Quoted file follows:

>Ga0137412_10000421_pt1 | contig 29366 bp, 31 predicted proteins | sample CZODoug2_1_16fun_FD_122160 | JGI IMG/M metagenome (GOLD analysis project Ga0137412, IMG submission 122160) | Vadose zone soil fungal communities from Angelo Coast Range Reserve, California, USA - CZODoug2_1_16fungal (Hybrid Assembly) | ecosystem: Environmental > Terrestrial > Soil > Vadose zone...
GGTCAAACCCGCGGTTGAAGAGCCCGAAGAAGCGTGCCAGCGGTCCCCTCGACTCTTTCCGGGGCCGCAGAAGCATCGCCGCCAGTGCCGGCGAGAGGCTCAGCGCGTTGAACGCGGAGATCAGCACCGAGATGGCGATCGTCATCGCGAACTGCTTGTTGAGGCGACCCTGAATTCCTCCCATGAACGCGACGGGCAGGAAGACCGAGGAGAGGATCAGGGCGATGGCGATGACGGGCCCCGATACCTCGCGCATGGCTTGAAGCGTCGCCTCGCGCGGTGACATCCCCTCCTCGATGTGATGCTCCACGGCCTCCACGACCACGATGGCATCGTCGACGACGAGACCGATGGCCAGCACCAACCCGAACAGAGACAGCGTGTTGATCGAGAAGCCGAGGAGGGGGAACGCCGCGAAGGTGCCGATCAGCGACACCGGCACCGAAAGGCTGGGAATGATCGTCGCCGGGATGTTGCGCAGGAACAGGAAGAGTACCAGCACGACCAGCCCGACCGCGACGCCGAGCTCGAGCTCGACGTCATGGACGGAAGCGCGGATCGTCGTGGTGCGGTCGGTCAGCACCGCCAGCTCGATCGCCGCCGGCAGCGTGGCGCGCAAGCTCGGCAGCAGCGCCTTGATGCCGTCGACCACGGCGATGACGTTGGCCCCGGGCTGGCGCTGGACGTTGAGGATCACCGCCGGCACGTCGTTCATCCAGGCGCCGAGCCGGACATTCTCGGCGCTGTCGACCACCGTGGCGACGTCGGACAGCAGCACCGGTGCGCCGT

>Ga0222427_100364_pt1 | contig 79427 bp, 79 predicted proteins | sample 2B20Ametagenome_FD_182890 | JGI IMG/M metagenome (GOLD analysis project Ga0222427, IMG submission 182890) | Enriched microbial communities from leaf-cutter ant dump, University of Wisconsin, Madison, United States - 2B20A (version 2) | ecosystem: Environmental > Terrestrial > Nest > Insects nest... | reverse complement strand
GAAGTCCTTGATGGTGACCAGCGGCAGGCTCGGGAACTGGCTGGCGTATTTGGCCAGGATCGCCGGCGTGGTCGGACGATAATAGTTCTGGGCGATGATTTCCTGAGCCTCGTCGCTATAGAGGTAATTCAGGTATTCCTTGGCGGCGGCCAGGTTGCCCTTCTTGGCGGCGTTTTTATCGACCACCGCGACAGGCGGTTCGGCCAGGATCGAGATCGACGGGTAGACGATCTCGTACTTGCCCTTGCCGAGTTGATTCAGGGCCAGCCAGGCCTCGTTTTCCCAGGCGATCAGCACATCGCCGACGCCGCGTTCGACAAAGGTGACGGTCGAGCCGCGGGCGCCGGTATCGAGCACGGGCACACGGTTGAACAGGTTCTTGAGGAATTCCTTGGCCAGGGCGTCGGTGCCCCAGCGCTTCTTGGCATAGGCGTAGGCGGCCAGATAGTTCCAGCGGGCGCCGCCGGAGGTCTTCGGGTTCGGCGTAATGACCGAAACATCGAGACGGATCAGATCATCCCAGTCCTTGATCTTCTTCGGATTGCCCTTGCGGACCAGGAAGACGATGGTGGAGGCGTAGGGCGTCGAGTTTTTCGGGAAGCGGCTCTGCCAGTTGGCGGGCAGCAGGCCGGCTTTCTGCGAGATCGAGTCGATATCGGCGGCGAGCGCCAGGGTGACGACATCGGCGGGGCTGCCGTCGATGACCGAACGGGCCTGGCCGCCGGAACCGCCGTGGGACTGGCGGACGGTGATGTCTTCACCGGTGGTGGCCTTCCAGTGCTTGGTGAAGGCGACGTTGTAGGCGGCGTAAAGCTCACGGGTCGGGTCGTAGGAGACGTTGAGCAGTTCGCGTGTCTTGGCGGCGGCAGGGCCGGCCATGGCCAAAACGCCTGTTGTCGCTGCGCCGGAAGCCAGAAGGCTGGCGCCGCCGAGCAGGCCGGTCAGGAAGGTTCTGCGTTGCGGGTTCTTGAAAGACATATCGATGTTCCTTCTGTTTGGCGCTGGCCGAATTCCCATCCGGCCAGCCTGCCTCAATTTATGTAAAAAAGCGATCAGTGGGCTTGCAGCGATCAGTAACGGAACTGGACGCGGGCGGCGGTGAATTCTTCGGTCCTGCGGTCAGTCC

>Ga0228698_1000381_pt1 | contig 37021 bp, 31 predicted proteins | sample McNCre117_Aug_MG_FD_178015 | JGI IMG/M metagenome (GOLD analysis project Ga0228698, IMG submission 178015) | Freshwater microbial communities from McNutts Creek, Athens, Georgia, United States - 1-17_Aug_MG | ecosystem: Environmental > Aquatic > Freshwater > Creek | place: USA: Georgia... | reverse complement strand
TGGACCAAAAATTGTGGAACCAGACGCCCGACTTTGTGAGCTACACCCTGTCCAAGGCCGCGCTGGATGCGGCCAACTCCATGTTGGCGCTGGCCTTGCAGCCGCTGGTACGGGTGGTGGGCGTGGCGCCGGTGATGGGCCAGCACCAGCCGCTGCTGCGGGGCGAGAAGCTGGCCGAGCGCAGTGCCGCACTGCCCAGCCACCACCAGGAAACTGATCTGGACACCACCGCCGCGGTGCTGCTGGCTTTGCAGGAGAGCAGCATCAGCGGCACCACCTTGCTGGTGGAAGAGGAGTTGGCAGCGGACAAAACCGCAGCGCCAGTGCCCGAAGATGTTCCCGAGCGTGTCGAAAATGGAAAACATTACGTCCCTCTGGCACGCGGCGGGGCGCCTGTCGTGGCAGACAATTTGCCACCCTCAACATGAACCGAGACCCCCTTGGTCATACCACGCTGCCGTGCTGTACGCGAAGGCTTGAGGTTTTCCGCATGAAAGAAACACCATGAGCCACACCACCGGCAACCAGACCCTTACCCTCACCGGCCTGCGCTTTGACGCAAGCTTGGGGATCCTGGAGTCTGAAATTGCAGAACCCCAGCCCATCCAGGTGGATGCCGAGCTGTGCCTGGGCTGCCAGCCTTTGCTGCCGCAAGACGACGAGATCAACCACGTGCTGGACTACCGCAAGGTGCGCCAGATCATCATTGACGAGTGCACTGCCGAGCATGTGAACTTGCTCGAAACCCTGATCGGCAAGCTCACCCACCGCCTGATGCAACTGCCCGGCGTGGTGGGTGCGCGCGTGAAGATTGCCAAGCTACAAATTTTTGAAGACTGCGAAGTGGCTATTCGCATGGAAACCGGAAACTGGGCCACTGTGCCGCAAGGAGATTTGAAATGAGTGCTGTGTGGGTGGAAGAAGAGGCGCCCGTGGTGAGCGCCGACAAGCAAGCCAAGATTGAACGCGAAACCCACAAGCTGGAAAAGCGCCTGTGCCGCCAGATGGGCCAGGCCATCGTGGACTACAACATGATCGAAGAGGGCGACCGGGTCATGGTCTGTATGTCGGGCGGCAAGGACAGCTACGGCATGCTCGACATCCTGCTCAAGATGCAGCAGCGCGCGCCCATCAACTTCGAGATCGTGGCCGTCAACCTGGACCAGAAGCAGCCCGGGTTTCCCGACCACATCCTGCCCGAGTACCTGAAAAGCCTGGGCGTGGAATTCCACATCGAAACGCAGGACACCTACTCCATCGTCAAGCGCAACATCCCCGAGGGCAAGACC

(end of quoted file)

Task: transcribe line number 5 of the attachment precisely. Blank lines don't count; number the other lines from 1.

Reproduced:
>Ga0228698_1000381_pt1 | contig 37021 bp, 31 predicted proteins | sample McNCre117_Aug_MG_FD_178015 | JGI IMG/M metagenome (GOLD analysis project Ga0228698, IMG submission 178015) | Freshwater microbial communities from McNutts Creek, Athens, Georgia, United States - 1-17_Aug_MG | ecosystem: Environmental > Aquatic > Freshwater > Creek | place: USA: Georgia... | reverse complement strand